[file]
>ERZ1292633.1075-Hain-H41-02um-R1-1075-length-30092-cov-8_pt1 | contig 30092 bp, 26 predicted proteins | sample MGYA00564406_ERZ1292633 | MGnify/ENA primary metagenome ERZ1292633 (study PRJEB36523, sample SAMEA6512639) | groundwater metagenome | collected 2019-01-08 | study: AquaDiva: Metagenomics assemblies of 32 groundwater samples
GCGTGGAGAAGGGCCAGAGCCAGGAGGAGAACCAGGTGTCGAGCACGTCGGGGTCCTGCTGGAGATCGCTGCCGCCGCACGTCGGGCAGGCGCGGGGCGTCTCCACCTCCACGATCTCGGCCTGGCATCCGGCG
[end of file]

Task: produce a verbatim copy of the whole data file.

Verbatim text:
>ERZ1292633.1075-Hain-H41-02um-R1-1075-length-30092-cov-8_pt1 | contig 30092 bp, 26 predicted proteins | sample MGYA00564406_ERZ1292633 | MGnify/ENA primary metagenome ERZ1292633 (study PRJEB36523, sample SAMEA6512639) | groundwater metagenome | collected 2019-01-08 | study: AquaDiva: Metagenomics assemblies of 32 groundwater samples
GCGTGGAGAAGGGCCAGAGCCAGGAGGAGAACCAGGTGTCGAGCACGTCGGGGTCCTGCTGGAGATCGCTGCCGCCGCACGTCGGGCAGGCGCGGGGCGTCTCCACCTCCACGATCTCGGCCTGGCATCCGGCG